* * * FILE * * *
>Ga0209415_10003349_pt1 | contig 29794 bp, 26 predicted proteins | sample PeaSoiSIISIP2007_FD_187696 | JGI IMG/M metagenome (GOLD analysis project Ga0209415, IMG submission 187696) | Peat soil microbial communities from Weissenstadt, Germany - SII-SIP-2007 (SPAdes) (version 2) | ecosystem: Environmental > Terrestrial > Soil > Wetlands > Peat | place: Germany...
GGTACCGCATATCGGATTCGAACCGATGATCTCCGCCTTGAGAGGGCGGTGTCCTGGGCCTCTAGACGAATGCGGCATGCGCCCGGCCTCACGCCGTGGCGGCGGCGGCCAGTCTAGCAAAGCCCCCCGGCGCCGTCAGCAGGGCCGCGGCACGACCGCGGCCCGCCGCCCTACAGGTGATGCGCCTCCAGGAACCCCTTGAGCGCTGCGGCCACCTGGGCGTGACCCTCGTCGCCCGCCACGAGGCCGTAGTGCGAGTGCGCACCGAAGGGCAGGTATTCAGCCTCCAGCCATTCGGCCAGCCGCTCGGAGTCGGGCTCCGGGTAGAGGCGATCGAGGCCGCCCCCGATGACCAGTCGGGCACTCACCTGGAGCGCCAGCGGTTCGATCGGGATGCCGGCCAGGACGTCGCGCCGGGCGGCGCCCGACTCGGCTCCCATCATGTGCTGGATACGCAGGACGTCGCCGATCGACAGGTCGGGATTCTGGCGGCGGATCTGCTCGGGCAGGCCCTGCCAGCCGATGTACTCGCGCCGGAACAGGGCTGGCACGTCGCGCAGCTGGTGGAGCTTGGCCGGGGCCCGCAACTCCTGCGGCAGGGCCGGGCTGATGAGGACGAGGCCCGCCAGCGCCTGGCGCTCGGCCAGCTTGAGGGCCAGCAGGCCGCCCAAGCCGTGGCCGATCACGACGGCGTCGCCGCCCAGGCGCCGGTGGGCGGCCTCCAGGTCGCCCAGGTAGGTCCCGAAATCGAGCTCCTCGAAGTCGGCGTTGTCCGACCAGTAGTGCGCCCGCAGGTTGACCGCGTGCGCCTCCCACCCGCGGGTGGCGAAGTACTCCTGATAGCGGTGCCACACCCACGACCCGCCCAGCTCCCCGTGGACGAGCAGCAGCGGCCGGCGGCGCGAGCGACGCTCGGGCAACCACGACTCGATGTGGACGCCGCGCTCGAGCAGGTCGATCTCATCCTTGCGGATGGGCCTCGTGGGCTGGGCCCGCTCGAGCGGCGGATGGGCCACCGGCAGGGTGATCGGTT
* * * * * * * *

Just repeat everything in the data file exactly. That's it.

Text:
>Ga0209415_10003349_pt1 | contig 29794 bp, 26 predicted proteins | sample PeaSoiSIISIP2007_FD_187696 | JGI IMG/M metagenome (GOLD analysis project Ga0209415, IMG submission 187696) | Peat soil microbial communities from Weissenstadt, Germany - SII-SIP-2007 (SPAdes) (version 2) | ecosystem: Environmental > Terrestrial > Soil > Wetlands > Peat | place: Germany...
GGTACCGCATATCGGATTCGAACCGATGATCTCCGCCTTGAGAGGGCGGTGTCCTGGGCCTCTAGACGAATGCGGCATGCGCCCGGCCTCACGCCGTGGCGGCGGCGGCCAGTCTAGCAAAGCCCCCCGGCGCCGTCAGCAGGGCCGCGGCACGACCGCGGCCCGCCGCCCTACAGGTGATGCGCCTCCAGGAACCCCTTGAGCGCTGCGGCCACCTGGGCGTGACCCTCGTCGCCCGCCACGAGGCCGTAGTGCGAGTGCGCACCGAAGGGCAGGTATTCAGCCTCCAGCCATTCGGCCAGCCGCTCGGAGTCGGGCTCCGGGTAGAGGCGATCGAGGCCGCCCCCGATGACCAGTCGGGCACTCACCTGGAGCGCCAGCGGTTCGATCGGGATGCCGGCCAGGACGTCGCGCCGGGCGGCGCCCGACTCGGCTCCCATCATGTGCTGGATACGCAGGACGTCGCCGATCGACAGGTCGGGATTCTGGCGGCGGATCTGCTCGGGCAGGCCCTGCCAGCCGATGTACTCGCGCCGGAACAGGGCTGGCACGTCGCGCAGCTGGTGGAGCTTGGCCGGGGCCCGCAACTCCTGCGGCAGGGCCGGGCTGATGAGGACGAGGCCCGCCAGCGCCTGGCGCTCGGCCAGCTTGAGGGCCAGCAGGCCGCCCAAGCCGTGGCCGATCACGACGGCGTCGCCGCCCAGGCGCCGGTGGGCGGCCTCCAGGTCGCCCAGGTAGGTCCCGAAATCGAGCTCCTCGAAGTCGGCGTTGTCCGACCAGTAGTGCGCCCGCAGGTTGACCGCGTGCGCCTCCCACCCGCGGGTGGCGAAGTACTCCTGATAGCGGTGCCACACCCACGACCCGCCCAGCTCCCCGTGGACGAGCAGCAGCGGCCGGCGGCGCGAGCGACGCTCGGGCAACCACGACTCGATGTGGACGCCGCGCTCGAGCAGGTCGATCTCATCCTTGCGGATGGGCCTCGTGGGCTGGGCCCGCTCGAGCGGCGGATGGGCCACCGGCAGGGTGATCGGTT